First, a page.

Chen Si Miao’s [arbitrarily chosen name] parents had known for quite a long time that he was unlike other children. For his entire life, he had shown significant language delays and a great hesitancy to make eye contact. Hopes that exposing him to typical group learning environments would help him to grow out of his condition faded.
When Chen Si Miao came to The Essential Learning Group, he showed signs of autism. He had been brought through typical environments in primary and middle school. Little Chen’s behavior in school had become too much for his teachers, classmates and parents to bear. The first time we saw him, he screamed and struck himself for approximately half an hour.
As recently as three years ago, it was nearly impossible for a family whose child had Autism to obtain an adequate diagnosis, much less effective treatment. Awareness and suitable vocabulary were virtually nonexistent in China’s discussion of Autism spectrum disorders. In many cases, this meant that parents of children with autism sensed that their children had a disorder of some kind, but were made to feel helpless, because they truly had nowhere to go. Medical and educational practice in China have begun to turn a corner, and The Essential Learning Group devotes a tremendous amount of energy to hastening and expanding this wonderful new trend.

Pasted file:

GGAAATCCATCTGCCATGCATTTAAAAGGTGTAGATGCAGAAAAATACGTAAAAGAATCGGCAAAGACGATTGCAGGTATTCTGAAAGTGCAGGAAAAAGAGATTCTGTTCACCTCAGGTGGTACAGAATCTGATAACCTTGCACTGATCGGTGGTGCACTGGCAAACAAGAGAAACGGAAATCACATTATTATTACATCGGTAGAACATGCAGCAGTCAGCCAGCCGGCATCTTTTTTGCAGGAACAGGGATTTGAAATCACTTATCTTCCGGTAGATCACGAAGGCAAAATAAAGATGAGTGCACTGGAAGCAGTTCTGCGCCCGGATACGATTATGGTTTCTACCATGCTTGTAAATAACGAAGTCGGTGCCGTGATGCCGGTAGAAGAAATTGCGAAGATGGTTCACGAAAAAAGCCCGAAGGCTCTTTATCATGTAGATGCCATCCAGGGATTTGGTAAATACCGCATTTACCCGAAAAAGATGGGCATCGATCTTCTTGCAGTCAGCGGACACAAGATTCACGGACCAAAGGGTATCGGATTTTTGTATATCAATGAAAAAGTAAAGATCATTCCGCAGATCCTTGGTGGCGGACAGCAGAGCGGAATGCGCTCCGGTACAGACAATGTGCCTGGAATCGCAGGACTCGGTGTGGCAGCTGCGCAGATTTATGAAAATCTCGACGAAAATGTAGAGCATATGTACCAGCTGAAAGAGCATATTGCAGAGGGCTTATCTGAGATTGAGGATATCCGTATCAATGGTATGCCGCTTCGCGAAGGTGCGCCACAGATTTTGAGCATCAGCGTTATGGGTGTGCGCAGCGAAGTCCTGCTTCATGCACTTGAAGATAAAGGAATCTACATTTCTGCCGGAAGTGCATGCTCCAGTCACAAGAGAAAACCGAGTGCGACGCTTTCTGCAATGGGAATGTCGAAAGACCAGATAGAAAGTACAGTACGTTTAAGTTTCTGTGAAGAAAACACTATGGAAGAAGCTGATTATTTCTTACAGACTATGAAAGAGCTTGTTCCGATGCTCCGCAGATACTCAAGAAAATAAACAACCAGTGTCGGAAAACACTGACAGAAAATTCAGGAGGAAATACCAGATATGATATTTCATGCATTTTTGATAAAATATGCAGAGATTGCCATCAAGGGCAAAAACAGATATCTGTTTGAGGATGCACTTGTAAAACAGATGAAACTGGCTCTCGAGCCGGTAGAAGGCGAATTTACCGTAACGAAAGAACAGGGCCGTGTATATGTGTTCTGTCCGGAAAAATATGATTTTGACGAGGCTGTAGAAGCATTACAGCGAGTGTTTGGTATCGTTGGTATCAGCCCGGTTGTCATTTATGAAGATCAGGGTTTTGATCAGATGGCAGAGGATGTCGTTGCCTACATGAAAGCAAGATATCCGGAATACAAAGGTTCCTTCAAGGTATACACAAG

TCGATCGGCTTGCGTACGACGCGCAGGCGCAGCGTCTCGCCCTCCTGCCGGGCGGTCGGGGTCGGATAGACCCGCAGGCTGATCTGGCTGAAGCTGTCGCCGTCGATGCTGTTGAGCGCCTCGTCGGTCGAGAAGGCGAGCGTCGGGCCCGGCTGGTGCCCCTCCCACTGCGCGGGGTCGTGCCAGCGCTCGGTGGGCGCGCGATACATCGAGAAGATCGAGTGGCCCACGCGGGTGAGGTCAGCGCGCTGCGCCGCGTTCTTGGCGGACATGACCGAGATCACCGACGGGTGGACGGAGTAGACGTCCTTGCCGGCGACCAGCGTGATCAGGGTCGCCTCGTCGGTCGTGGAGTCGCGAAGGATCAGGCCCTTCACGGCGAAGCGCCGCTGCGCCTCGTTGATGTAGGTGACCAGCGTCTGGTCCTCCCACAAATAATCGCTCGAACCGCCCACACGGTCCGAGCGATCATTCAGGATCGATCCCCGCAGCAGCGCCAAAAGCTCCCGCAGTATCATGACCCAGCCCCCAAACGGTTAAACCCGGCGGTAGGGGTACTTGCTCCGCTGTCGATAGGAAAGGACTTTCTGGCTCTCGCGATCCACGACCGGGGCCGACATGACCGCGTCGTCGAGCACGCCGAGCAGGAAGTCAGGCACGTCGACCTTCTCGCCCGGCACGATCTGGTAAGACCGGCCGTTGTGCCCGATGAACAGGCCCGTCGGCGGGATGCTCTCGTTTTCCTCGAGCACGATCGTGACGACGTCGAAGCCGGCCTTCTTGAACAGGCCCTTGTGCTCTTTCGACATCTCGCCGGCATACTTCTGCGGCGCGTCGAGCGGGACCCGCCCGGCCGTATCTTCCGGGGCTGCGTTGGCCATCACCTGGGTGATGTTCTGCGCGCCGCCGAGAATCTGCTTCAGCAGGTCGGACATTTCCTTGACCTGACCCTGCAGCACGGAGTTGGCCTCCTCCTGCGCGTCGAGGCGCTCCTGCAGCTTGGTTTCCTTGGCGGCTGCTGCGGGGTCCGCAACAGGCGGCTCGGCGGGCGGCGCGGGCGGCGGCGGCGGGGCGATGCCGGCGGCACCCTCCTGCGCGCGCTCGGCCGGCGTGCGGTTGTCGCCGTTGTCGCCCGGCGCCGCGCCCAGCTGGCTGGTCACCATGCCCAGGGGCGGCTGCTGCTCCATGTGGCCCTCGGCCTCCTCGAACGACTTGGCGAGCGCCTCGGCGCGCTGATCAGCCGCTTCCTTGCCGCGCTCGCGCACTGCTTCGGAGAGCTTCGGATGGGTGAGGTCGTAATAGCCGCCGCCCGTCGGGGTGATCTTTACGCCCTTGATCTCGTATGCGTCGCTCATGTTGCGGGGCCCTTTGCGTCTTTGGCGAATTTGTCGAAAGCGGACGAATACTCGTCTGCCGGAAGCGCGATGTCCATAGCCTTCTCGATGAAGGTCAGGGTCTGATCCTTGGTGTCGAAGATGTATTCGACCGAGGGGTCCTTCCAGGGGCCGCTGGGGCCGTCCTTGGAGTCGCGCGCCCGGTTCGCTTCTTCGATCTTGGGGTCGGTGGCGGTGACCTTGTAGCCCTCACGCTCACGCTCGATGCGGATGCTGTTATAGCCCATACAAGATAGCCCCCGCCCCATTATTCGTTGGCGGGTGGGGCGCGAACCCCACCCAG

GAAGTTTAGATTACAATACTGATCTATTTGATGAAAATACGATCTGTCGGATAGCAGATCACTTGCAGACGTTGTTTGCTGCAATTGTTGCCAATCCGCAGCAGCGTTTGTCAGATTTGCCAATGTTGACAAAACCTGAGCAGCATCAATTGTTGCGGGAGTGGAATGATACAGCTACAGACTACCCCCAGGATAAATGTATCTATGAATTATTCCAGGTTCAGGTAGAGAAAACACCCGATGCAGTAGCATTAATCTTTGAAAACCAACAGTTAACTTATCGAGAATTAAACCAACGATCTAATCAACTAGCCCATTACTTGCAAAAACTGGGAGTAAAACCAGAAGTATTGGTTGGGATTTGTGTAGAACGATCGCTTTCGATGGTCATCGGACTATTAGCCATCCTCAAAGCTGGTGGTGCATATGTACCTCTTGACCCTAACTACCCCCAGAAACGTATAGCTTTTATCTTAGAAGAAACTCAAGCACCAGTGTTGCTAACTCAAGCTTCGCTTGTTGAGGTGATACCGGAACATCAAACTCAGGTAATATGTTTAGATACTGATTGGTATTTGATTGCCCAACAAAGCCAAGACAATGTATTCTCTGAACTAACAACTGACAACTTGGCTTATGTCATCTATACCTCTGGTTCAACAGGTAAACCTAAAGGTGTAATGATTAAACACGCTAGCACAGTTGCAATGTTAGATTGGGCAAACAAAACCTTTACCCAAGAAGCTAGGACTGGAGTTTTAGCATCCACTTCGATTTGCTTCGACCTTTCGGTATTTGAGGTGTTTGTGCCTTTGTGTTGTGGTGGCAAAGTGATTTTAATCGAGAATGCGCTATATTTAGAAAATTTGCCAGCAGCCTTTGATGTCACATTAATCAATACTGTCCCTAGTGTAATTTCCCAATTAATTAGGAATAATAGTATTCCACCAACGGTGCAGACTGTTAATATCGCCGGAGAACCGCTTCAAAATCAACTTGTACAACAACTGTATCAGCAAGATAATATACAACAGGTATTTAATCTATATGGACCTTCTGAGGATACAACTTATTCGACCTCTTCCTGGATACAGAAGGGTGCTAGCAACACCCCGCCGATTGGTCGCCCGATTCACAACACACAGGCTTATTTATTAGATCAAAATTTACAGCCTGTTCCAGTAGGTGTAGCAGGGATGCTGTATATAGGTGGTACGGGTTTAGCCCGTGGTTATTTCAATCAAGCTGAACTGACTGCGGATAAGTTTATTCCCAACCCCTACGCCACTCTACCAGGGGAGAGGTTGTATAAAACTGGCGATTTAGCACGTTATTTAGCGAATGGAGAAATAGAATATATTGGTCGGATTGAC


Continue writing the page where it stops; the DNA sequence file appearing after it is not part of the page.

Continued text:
By the time Chen Si Miao had arrived, he had gone to school for a long time without the benefit of any of these recent developments. Autism had rendered the lesson materials presented in typical learning environments irrelevant. A private tutor had accompanied Chen Si Miao to class every day, trying to help him to make sense of the class material. Because he did not understand what the teacher was saying he did not want to be there. What he did learn was that he could use certain disruptive behaviors to get out of the classroom. If he screamed, if he banged on his desk, then inevitably his tutor would take him out of the classroom and attempt to soothe him.
In fact, until his parents had approached The Essential Learning Group, an individual tutor may have been the best of poor set of options. Support organizations for children with Autism are few in number and uneven in quality. Schools for children with learning needs frequently do too little to differentiate and serve their students’ individual needs.